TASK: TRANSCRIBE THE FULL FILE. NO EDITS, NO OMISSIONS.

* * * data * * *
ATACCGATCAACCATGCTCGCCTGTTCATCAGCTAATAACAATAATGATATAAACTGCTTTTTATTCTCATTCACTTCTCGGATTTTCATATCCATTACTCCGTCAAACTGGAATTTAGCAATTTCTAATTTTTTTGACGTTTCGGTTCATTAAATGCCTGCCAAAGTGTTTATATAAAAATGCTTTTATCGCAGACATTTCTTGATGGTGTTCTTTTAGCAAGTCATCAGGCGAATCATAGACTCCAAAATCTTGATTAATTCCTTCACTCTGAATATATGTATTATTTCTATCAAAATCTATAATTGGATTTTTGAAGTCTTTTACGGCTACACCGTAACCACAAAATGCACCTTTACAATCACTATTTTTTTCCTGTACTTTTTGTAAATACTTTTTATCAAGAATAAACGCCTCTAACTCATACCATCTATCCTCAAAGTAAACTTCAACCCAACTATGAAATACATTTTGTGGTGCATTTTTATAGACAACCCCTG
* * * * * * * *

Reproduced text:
ATACCGATCAACCATGCTCGCCTGTTCATCAGCTAATAACAATAATGATATAAACTGCTTTTTATTCTCATTCACTTCTCGGATTTTCATATCCATTACTCCGTCAAACTGGAATTTAGCAATTTCTAATTTTTTTGACGTTTCGGTTCATTAAATGCCTGCCAAAGTGTTTATATAAAAATGCTTTTATCGCAGACATTTCTTGATGGTGTTCTTTTAGCAAGTCATCAGGCGAATCATAGACTCCAAAATCTTGATTAATTCCTTCACTCTGAATATATGTATTATTTCTATCAAAATCTATAATTGGATTTTTGAAGTCTTTTACGGCTACACCGTAACCACAAAATGCACCTTTACAATCACTATTTTTTTCCTGTACTTTTTGTAAATACTTTTTATCAAGAATAAACGCCTCTAACTCATACCATCTATCCTCAAAGTAAACTTCAACCCAACTATGAAATACATTTTGTGGTGCATTTTTATAGACAACCCCTG